The CAA has had to postpone two continental championships and they’re still working with World Athletics and Athletics Kenya to find new dates for the World U20 Championships in Nairobi.

“We spoke to the regional presidents to find out what was happening in each area, and they informed us that all competitions have unfortunately been suspended,” said Kalkaba Malboum. “In consultation and in agreement with the host countries, we have also rescheduled our major competitions. We had two continental championships planned for 2020: the African Cross Country Championships in Lome, Togo, and the African Championships in Algiers. We’re now looking to host the African Cross Country Championships in March 2021 and the African Championships in June 2021, so that performances can count towards Olympic qualifying. But it all depends on whether the situation improves.”

The Kip Keino Classic, a World Athletics Continental Tour Gold meeting, is set to take place in Nairobi on 26 September, and for many of the athletes involved it may be their only competition of 2020. But after a challenging start to the year, it will also offer a glimmer of hope for the African athletes who have one eye on qualifying for the Olympic Games next year.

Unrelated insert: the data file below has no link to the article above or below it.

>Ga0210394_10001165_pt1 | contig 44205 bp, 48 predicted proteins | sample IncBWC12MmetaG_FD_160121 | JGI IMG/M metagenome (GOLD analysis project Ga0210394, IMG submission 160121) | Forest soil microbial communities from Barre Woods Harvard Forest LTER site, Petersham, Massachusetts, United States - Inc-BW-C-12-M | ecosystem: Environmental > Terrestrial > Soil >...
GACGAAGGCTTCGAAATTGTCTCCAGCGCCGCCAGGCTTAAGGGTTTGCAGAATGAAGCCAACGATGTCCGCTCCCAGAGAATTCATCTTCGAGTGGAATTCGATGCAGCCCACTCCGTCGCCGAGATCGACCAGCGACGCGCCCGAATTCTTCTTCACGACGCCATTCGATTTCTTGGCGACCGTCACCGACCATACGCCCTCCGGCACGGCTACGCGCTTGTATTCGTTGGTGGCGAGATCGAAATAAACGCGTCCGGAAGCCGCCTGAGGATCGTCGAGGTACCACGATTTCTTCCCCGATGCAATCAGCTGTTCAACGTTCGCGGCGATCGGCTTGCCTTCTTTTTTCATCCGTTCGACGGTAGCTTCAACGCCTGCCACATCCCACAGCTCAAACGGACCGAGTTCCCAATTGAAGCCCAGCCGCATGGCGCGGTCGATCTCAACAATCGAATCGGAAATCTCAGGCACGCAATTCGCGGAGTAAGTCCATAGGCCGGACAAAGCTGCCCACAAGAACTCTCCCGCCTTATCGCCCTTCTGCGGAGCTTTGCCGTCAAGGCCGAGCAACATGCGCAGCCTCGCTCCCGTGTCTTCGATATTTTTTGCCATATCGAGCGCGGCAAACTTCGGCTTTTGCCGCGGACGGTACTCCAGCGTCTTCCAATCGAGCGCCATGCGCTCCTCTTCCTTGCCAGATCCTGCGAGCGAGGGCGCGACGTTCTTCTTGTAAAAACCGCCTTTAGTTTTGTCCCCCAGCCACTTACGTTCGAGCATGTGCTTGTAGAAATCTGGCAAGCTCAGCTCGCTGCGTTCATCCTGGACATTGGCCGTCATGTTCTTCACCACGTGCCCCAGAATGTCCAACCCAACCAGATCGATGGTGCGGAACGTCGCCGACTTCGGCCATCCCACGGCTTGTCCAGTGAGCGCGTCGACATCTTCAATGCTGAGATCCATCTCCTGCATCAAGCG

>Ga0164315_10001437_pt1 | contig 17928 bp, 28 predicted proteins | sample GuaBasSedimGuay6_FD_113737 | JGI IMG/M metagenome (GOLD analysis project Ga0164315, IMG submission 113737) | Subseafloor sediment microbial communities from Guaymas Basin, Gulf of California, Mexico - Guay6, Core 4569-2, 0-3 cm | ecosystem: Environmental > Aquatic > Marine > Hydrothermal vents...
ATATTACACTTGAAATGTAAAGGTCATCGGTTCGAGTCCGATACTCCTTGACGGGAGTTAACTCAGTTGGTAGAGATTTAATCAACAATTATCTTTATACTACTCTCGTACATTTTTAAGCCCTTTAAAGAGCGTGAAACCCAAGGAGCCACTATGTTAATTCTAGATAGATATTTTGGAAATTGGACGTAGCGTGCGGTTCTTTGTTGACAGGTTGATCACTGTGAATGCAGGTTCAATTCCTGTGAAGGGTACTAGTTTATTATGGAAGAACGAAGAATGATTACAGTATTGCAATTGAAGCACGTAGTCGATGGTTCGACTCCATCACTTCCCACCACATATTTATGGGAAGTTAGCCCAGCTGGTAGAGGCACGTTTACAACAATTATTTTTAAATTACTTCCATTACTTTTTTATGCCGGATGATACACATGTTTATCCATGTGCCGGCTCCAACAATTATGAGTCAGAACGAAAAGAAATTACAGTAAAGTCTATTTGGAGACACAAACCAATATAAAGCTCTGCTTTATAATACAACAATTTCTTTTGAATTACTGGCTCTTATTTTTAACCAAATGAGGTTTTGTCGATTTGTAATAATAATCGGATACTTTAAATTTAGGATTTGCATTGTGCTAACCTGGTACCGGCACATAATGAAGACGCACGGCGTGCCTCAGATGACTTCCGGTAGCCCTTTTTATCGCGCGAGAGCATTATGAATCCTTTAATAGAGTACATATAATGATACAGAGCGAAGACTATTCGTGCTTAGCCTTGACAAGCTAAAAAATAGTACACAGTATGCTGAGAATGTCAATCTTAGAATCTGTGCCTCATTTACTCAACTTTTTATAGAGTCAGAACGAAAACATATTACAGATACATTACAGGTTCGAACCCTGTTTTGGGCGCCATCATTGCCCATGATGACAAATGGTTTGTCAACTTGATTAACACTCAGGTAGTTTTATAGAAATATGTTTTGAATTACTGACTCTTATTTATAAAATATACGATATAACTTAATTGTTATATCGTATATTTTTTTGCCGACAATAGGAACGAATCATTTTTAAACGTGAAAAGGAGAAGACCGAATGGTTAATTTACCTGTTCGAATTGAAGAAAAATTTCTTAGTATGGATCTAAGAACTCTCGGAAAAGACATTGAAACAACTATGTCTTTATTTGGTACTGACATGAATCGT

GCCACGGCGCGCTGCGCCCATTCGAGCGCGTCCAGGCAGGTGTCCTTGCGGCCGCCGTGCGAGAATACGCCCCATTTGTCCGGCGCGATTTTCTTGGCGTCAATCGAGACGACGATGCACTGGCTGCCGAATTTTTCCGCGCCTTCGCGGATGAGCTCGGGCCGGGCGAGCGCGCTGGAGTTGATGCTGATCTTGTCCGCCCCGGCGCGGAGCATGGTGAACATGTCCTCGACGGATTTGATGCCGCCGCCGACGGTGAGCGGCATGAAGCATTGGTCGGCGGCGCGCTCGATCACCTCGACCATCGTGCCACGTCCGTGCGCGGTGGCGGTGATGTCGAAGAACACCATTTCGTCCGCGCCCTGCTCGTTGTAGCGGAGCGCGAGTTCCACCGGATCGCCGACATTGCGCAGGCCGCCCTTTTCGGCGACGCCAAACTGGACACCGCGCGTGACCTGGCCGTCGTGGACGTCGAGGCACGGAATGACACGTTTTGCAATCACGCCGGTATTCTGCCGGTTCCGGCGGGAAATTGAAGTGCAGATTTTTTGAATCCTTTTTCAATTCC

“In 2021 the main focus for our top athletes will be on preparing and qualifying for the Olympics, although at this moment the calendar for next year is looking quite poor,” says Kalkaba Malboum. “In recent weeks we’ve seen athletes in Europe return to competitions and training facilities, so hopefully it won’t be long before governments in Africa make similar decisions that will allow our athletes to do the same.”